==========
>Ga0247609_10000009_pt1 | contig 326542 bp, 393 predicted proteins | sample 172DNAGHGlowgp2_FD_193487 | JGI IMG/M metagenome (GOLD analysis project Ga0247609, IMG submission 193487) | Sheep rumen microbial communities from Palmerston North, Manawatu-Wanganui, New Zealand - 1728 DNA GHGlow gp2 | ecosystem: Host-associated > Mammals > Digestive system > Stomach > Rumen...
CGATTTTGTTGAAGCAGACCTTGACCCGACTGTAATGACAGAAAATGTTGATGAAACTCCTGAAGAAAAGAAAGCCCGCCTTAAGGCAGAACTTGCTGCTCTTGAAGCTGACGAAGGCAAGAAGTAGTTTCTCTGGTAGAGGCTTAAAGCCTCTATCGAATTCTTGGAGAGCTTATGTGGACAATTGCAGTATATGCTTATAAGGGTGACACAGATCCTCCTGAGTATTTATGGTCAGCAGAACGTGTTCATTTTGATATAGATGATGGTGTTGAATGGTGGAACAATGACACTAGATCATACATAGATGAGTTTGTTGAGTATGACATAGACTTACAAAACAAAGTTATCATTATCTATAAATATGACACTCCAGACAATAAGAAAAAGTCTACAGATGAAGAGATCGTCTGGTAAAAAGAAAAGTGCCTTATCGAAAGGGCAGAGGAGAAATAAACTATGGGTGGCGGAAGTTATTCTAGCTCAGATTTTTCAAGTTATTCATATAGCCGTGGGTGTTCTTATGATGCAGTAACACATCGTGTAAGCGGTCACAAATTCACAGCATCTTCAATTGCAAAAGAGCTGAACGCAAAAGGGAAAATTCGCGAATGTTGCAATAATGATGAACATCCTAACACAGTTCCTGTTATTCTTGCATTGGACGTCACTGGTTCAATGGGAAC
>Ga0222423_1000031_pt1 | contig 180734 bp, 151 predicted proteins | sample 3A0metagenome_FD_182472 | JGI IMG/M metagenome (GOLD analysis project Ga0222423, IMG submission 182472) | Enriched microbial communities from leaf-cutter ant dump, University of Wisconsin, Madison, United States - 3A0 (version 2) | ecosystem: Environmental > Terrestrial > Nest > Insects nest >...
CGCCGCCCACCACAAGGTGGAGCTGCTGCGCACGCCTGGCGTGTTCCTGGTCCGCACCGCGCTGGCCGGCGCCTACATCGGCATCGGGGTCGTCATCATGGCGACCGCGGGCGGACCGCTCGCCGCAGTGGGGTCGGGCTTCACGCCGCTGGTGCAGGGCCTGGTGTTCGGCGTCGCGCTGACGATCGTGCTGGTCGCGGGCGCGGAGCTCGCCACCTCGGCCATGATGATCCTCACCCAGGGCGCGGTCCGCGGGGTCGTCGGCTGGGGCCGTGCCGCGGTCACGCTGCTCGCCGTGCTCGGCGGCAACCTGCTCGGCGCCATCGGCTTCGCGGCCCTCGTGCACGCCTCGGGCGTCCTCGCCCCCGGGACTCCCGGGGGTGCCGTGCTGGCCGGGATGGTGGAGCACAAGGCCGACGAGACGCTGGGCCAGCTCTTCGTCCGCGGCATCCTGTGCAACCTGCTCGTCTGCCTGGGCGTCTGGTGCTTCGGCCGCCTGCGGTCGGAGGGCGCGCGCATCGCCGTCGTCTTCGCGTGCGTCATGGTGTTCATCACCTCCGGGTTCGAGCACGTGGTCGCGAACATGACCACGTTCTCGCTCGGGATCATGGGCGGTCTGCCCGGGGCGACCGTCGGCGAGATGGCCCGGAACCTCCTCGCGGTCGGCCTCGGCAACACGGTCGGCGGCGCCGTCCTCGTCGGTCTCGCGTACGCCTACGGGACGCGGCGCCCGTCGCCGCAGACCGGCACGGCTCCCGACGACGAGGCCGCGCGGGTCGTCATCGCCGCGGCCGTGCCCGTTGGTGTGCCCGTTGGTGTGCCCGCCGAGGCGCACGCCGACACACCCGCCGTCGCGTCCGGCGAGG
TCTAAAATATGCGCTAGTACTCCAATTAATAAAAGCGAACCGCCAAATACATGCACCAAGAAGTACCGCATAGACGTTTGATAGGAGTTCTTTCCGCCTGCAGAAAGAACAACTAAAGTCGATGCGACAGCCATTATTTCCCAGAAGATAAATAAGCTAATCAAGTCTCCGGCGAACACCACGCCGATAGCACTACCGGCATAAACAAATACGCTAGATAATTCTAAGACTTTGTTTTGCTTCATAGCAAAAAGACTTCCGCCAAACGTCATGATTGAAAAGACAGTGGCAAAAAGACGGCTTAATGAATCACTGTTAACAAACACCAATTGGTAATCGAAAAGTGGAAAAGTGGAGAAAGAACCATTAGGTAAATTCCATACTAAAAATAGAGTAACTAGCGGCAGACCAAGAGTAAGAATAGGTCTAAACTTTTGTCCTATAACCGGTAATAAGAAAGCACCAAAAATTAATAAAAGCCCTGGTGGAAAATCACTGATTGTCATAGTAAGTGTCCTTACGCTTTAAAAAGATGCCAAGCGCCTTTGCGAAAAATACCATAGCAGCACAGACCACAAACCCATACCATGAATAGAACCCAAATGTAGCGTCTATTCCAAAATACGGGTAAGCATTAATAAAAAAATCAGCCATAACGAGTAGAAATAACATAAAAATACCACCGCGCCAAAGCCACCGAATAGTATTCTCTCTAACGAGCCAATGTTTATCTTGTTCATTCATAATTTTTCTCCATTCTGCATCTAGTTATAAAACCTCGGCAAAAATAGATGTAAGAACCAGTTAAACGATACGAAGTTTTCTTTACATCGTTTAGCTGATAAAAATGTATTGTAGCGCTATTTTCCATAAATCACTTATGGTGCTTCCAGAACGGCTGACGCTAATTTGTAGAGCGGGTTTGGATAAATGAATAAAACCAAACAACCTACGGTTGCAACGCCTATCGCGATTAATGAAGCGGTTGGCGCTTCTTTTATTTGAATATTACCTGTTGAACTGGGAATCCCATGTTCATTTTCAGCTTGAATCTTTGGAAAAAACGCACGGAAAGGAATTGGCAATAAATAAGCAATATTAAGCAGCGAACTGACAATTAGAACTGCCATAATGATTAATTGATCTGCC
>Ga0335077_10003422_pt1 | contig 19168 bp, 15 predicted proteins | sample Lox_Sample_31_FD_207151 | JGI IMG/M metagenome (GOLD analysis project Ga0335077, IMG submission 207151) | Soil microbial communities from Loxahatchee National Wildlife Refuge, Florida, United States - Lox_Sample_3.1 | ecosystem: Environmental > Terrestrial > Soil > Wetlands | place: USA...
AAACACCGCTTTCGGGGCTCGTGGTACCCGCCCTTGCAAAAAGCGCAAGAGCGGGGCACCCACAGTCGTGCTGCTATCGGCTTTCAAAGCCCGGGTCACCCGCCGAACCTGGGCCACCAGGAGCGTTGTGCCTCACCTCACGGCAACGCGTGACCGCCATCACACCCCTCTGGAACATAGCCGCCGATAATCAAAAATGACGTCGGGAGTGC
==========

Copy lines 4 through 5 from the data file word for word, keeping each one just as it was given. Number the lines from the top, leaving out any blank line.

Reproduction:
CGCCGCCCACCACAAGGTGGAGCTGCTGCGCACGCCTGGCGTGTTCCTGGTCCGCACCGCGCTGGCCGGCGCCTACATCGGCATCGGGGTCGTCATCATGGCGACCGCGGGCGGACCGCTCGCCGCAGTGGGGTCGGGCTTCACGCCGCTGGTGCAGGGCCTGGTGTTCGGCGTCGCGCTGACGATCGTGCTGGTCGCGGGCGCGGAGCTCGCCACCTCGGCCATGATGATCCTCACCCAGGGCGCGGTCCGCGGGGTCGTCGGCTGGGGCCGTGCCGCGGTCACGCTGCTCGCCGTGCTCGGCGGCAACCTGCTCGGCGCCATCGGCTTCGCGGCCCTCGTGCACGCCTCGGGCGTCCTCGCCCCCGGGACTCCCGGGGGTGCCGTGCTGGCCGGGATGGTGGAGCACAAGGCCGACGAGACGCTGGGCCAGCTCTTCGTCCGCGGCATCCTGTGCAACCTGCTCGTCTGCCTGGGCGTCTGGTGCTTCGGCCGCCTGCGGTCGGAGGGCGCGCGCATCGCCGTCGTCTTCGCGTGCGTCATGGTGTTCATCACCTCCGGGTTCGAGCACGTGGTCGCGAACATGACCACGTTCTCGCTCGGGATCATGGGCGGTCTGCCCGGGGCGACCGTCGGCGAGATGGCCCGGAACCTCCTCGCGGTCGGCCTCGGCAACACGGTCGGCGGCGCCGTCCTCGTCGGTCTCGCGTACGCCTACGGGACGCGGCGCCCGTCGCCGCAGACCGGCACGGCTCCCGACGACGAGGCCGCGCGGGTCGTCATCGCCGCGGCCGTGCCCGTTGGTGTGCCCGTTGGTGTGCCCGCCGAGGCGCACGCCGACACACCCGCCGTCGCGTCCGGCGAGG
TCTAAAATATGCGCTAGTACTCCAATTAATAAAAGCGAACCGCCAAATACATGCACCAAGAAGTACCGCATAGACGTTTGATAGGAGTTCTTTCCGCCTGCAGAAAGAACAACTAAAGTCGATGCGACAGCCATTATTTCCCAGAAGATAAATAAGCTAATCAAGTCTCCGGCGAACACCACGCCGATAGCACTACCGGCATAAACAAATACGCTAGATAATTCTAAGACTTTGTTTTGCTTCATAGCAAAAAGACTTCCGCCAAACGTCATGATTGAAAAGACAGTGGCAAAAAGACGGCTTAATGAATCACTGTTAACAAACACCAATTGGTAATCGAAAAGTGGAAAAGTGGAGAAAGAACCATTAGGTAAATTCCATACTAAAAATAGAGTAACTAGCGGCAGACCAAGAGTAAGAATAGGTCTAAACTTTTGTCCTATAACCGGTAATAAGAAAGCACCAAAAATTAATAAAAGCCCTGGTGGAAAATCACTGATTGTCATAGTAAGTGTCCTTACGCTTTAAAAAGATGCCAAGCGCCTTTGCGAAAAATACCATAGCAGCACAGACCACAAACCCATACCATGAATAGAACCCAAATGTAGCGTCTATTCCAAAATACGGGTAAGCATTAATAAAAAAATCAGCCATAACGAGTAGAAATAACATAAAAATACCACCGCGCCAAAGCCACCGAATAGTATTCTCTCTAACGAGCCAATGTTTATCTTGTTCATTCATAATTTTTCTCCATTCTGCATCTAGTTATAAAACCTCGGCAAAAATAGATGTAAGAACCAGTTAAACGATACGAAGTTTTCTTTACATCGTTTAGCTGATAAAAATGTATTGTAGCGCTATTTTCCATAAATCACTTATGGTGCTTCCAGAACGGCTGACGCTAATTTGTAGAGCGGGTTTGGATAAATGAATAAAACCAAACAACCTACGGTTGCAACGCCTATCGCGATTAATGAAGCGGTTGGCGCTTCTTTTATTTGAATATTACCTGTTGAACTGGGAATCCCATGTTCATTTTCAGCTTGAATCTTTGGAAAAAACGCACGGAAAGGAATTGGCAATAAATAAGCAATATTAAGCAGCGAACTGACAATTAGAACTGCCATAATGATTAATTGATCTGCC